PHP: some POST variables missing!

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The other day a colleague was having a very puzzling problem with PHP POST Variables, he was posting an array of values from a large form but some of the values were missing from the $_POST variable. After looking through his code a couple of times we came to the conclusion that the code was correct, so I started looking into Apache settings to see if there were any limits on how large the $_POST can be.

It turns out there are 2 variables in the PHP php.ini file for controlling the size of the $_POST variable, the first variable is post_max_size which takes either a KB or MB value which defines the maximum file size the $_POST variable can become before it is clipped. And max_input_vars which defines how many actual variables can be stored in the $_POST array before they are clipped.

After changing these values the $_POST started listing all the data we was previously missing, which was a big relief for us!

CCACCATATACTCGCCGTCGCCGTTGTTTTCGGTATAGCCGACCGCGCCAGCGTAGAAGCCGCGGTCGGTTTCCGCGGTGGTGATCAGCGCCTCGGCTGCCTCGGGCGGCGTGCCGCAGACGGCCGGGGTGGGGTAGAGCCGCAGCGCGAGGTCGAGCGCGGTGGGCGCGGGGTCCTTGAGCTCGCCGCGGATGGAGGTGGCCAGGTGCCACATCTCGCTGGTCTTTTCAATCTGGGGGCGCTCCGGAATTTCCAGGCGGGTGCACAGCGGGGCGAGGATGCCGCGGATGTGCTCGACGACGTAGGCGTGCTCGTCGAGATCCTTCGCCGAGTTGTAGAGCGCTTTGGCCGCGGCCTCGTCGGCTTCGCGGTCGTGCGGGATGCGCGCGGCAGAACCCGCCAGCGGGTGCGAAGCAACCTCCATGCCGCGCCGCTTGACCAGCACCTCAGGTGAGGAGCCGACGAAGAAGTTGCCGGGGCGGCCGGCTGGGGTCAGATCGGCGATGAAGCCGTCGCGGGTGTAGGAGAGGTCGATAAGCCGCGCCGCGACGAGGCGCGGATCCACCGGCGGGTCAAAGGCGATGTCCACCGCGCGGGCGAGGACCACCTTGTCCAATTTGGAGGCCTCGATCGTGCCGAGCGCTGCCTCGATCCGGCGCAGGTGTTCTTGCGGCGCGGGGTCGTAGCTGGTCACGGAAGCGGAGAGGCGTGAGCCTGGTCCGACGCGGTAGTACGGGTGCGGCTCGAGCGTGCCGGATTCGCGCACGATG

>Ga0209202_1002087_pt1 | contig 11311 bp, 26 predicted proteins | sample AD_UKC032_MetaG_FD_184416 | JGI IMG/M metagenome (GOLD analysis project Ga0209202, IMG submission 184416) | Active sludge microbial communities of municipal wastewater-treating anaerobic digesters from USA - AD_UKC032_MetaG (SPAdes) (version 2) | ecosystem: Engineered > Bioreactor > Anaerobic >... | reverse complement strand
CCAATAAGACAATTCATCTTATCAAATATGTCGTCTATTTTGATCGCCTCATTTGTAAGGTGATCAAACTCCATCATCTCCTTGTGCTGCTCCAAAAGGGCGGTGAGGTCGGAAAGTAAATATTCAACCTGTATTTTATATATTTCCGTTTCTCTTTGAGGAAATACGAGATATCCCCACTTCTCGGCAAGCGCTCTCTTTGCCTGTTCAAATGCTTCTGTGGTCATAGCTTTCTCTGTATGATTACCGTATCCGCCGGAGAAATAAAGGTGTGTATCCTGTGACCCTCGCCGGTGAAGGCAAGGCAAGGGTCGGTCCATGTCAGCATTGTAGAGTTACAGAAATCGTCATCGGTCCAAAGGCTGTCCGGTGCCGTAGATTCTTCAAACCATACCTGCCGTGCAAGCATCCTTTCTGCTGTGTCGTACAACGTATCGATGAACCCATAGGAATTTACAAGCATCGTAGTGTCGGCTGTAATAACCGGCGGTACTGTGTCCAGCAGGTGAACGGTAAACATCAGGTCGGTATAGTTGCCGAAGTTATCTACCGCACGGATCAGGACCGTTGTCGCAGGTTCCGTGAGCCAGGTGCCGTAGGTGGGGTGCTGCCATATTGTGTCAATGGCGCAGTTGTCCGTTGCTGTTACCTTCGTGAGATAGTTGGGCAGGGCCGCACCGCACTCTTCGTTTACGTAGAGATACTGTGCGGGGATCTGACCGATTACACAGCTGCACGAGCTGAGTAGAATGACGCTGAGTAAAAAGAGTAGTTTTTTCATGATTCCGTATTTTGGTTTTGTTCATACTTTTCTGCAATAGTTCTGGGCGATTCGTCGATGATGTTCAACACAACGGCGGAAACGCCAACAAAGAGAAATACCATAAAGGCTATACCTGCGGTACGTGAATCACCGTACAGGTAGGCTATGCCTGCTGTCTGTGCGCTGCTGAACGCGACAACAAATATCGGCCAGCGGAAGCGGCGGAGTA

How to find php.ini

php.ini can be in several locations depending on your system, if none of the locations below refer to your installation then please consult your systems help files or contact your hosting provider.

Linux/Unix Servers:

On all most all distro's of linux you can find the location at:


Windows Servers:

On Windows the php.ini could be in several different locations:

C:\program files\parallels\plesk\additional\php\php.ini
C:\program files\swsoft\plesk\additional\php\php.ini
C:\program files\php\php.ini

Another way to find your php.ini is to use phpinfo() function in a PHP script, create a php file with the following data:

echo phpinfo();

Open the file in a browser and look for "php.ini" and the path should become apparent.


Modify php.ini

Once you have access to your php.ini, open it in your favourite editor (on linux you can use the command nano php.ini).

You need to look for the following variables and change the values accordingly:

post_max_size = 15M
max_input_vars = 100

Obviously increase these variables to suit your requirements, you may not need 100 variables, be sensible as having a very large post size could make your server more vulnerable to attack.

Author: Dean Williams

I'm a Web Developer, Graphics Designer and Gamer, this is my personal site which provides PHP programming advice, hints and tips

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